In Meditations in Green, a novel about the Vietnam war and its aftereffects, Stephen Wright describes a loss of innocence that resonates with the news out of Abu Ghraib. In the book, PFC Claypool is a “new guy” who thinks he’s going to be working as a translator. His mind first begins to drift away from reality when he sits in on the interrogation of a Vietnamese prisoner, who is tortured with electric shocks administered by means of a field telephone.
Sergeant Mars was unraveling a pair of wires which were attached to a mechanical contraption that resembled a bicycle exerciser. Each wire ended in an alligator clip. Weren’t they going to lock the door? Claypool knew what was next. . . . He hadn’t wanted to hear such stories, to have confirmed as true what was printed in leftist magazines, shouted by hysterical war protesters. It was like learning your family dentist overcharged for extractions or drilled into healthy teeth. It meant there were cliffs where he had always assumed there were fences. . . .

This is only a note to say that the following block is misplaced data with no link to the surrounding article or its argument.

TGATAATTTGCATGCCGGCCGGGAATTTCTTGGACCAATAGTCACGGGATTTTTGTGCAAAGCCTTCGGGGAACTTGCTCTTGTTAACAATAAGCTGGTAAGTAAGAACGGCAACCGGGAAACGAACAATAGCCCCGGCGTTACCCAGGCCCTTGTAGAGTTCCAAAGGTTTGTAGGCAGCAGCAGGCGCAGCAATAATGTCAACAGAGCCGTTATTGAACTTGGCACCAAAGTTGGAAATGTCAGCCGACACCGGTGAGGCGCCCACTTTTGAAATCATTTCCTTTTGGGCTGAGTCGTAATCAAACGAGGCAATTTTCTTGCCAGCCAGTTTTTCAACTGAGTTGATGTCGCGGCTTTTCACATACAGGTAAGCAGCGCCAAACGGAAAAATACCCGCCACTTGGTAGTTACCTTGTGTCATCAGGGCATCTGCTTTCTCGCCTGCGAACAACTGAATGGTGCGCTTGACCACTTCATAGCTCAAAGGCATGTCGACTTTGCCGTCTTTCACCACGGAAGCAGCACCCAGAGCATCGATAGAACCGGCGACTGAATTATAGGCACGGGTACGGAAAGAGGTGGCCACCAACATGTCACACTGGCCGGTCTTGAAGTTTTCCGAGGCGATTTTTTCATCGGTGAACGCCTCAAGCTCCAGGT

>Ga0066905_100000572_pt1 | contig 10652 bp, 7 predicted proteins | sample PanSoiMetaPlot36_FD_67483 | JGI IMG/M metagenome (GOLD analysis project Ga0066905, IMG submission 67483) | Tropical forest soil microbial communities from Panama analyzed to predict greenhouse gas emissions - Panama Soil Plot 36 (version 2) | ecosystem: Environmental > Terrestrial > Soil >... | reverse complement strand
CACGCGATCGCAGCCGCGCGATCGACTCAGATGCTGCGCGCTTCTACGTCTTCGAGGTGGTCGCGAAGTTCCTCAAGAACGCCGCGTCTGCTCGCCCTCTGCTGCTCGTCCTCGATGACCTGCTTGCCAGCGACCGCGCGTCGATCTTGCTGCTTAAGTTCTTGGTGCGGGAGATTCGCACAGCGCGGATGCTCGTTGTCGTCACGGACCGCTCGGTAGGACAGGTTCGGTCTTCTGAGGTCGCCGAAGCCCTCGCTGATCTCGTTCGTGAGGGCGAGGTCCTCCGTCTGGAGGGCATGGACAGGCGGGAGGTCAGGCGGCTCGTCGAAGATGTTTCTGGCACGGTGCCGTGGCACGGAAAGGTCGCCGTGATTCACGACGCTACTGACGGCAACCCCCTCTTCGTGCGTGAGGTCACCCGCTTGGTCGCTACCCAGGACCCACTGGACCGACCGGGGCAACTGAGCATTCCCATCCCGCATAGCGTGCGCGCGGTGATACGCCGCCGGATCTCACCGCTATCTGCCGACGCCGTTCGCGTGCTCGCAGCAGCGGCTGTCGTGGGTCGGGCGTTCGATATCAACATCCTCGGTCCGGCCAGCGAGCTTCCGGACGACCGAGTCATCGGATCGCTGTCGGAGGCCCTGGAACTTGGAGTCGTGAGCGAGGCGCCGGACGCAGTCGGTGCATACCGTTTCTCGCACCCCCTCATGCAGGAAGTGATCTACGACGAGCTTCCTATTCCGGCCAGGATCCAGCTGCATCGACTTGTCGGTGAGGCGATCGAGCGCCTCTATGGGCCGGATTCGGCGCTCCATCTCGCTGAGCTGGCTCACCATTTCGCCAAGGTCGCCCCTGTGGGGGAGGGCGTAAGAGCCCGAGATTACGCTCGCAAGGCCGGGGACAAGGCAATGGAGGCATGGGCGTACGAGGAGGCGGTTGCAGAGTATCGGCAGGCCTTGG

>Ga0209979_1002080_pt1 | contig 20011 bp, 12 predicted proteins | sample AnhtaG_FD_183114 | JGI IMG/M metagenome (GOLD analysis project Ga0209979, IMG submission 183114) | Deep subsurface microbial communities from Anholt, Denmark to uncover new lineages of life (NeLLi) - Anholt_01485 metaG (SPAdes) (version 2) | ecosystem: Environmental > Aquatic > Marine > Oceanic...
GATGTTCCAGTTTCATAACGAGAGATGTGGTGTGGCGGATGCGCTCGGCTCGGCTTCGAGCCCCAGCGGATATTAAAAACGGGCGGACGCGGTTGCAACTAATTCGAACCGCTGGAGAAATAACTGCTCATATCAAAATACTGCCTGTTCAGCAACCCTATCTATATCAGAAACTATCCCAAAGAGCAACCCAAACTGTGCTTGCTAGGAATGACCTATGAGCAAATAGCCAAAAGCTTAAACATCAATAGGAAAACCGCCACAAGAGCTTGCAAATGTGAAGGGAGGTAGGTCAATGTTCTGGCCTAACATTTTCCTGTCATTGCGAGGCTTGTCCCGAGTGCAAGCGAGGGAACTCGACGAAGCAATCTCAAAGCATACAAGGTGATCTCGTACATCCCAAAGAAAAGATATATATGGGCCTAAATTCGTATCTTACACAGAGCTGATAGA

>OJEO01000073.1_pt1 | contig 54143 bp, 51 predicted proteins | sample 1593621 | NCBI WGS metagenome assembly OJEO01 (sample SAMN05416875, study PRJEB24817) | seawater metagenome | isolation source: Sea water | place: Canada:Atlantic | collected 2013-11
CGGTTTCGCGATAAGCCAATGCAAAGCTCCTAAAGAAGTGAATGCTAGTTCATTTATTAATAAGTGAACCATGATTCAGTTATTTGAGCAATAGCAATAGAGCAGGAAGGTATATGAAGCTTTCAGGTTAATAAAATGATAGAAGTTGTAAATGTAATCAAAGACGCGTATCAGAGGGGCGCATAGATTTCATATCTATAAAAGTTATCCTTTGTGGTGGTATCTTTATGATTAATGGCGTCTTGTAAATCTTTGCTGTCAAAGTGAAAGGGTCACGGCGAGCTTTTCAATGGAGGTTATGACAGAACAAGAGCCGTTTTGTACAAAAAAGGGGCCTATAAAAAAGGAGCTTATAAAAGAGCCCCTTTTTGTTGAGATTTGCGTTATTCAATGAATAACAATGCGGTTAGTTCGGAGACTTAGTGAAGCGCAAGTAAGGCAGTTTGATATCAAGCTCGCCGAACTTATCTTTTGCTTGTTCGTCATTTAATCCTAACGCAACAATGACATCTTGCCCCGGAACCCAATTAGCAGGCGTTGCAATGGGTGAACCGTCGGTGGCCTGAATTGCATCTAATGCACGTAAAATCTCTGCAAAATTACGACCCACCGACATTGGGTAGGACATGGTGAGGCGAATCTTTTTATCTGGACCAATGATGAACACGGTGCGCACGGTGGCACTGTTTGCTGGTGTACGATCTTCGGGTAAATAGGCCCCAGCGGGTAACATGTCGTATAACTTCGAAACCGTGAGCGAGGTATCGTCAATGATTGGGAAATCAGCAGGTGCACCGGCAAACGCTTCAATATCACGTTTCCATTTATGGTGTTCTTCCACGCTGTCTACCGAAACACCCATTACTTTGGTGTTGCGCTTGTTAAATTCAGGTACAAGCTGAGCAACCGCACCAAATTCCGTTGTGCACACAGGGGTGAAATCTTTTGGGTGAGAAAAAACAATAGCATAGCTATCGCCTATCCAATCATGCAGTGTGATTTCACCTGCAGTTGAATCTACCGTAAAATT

“Doesn’t hurt as bad as it looks,” explained Captain Raleigh. “Think of the lives we’re saving.” (p. 106)